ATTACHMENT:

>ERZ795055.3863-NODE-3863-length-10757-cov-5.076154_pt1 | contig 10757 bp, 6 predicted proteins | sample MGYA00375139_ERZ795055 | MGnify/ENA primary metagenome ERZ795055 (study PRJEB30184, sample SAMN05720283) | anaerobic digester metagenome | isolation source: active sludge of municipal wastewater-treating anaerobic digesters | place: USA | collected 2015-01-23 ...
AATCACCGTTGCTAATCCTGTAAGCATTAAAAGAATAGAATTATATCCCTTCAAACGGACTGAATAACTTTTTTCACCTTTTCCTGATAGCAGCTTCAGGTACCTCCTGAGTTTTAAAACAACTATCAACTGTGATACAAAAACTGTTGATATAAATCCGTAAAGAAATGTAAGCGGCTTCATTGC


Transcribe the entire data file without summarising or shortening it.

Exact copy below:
>ERZ795055.3863-NODE-3863-length-10757-cov-5.076154_pt1 | contig 10757 bp, 6 predicted proteins | sample MGYA00375139_ERZ795055 | MGnify/ENA primary metagenome ERZ795055 (study PRJEB30184, sample SAMN05720283) | anaerobic digester metagenome | isolation source: active sludge of municipal wastewater-treating anaerobic digesters | place: USA | collected 2015-01-23 ...
AATCACCGTTGCTAATCCTGTAAGCATTAAAAGAATAGAATTATATCCCTTCAAACGGACTGAATAACTTTTTTCACCTTTTCCTGATAGCAGCTTCAGGTACCTCCTGAGTTTTAAAACAACTATCAACTGTGATACAAAAACTGTTGATATAAATCCGTAAAGAAATGTAAGCGGCTTCATTGC